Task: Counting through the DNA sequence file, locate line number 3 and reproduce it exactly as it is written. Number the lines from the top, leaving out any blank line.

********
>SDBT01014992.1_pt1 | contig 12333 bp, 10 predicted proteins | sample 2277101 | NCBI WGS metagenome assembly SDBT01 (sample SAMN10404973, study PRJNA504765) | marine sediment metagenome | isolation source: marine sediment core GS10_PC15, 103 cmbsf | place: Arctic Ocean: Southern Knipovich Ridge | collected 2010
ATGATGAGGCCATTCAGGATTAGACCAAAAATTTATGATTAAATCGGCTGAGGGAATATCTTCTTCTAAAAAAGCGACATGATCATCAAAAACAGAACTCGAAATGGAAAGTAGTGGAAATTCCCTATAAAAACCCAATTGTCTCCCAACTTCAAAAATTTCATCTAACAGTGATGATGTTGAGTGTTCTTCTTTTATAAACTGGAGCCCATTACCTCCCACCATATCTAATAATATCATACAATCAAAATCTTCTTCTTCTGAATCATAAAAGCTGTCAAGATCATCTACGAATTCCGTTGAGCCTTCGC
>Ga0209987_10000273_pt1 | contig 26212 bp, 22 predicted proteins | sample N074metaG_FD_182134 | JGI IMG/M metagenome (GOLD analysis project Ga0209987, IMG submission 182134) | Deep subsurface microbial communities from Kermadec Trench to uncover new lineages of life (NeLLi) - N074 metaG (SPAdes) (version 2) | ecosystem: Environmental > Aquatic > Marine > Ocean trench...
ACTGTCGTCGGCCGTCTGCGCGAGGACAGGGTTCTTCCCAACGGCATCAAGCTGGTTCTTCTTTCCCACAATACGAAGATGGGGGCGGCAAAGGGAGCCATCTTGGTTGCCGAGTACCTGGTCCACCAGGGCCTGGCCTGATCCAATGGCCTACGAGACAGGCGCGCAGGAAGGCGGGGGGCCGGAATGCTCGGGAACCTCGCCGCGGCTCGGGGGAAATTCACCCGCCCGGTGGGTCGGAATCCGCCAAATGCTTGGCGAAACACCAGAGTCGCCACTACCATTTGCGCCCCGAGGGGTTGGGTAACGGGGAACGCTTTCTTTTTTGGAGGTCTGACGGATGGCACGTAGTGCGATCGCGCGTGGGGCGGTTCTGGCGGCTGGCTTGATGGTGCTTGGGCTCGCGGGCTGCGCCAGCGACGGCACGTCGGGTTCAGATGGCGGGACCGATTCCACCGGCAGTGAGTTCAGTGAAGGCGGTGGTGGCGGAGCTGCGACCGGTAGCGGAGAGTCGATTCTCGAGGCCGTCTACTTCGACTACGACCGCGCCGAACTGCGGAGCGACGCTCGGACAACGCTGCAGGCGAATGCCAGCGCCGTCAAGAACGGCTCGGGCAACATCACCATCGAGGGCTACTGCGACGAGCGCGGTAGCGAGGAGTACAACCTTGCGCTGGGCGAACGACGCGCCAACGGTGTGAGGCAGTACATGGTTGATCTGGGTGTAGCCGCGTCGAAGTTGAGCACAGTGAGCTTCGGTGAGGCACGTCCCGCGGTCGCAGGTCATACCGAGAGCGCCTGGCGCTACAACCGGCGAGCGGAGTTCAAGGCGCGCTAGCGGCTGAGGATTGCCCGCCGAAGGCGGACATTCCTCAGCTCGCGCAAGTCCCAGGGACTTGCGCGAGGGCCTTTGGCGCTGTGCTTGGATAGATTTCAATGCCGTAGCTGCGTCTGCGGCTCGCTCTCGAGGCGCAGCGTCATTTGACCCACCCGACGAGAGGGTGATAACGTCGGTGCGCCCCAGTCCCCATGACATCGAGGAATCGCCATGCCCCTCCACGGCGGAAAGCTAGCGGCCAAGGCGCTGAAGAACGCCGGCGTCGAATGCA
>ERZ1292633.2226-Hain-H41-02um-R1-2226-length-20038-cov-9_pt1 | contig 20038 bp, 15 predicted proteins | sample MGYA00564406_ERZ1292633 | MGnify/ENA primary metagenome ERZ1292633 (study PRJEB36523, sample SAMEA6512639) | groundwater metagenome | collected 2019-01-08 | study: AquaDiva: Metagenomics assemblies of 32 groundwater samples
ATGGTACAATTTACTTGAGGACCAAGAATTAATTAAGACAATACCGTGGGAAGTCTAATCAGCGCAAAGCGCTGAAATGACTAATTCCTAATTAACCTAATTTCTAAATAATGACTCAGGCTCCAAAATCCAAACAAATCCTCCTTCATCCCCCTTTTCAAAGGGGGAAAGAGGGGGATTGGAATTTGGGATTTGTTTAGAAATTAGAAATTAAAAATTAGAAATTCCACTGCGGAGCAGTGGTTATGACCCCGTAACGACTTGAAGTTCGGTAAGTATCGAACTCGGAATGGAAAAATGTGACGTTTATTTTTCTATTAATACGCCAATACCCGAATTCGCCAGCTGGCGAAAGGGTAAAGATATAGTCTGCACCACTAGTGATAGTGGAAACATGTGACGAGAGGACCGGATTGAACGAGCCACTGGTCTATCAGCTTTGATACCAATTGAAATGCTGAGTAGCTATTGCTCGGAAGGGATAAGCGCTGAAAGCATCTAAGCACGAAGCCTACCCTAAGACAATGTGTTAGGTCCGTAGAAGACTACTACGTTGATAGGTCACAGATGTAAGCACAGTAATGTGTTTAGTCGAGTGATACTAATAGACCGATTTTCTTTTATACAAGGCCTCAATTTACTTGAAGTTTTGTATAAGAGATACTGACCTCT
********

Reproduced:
>Ga0209987_10000273_pt1 | contig 26212 bp, 22 predicted proteins | sample N074metaG_FD_182134 | JGI IMG/M metagenome (GOLD analysis project Ga0209987, IMG submission 182134) | Deep subsurface microbial communities from Kermadec Trench to uncover new lineages of life (NeLLi) - N074 metaG (SPAdes) (version 2) | ecosystem: Environmental > Aquatic > Marine > Ocean trench...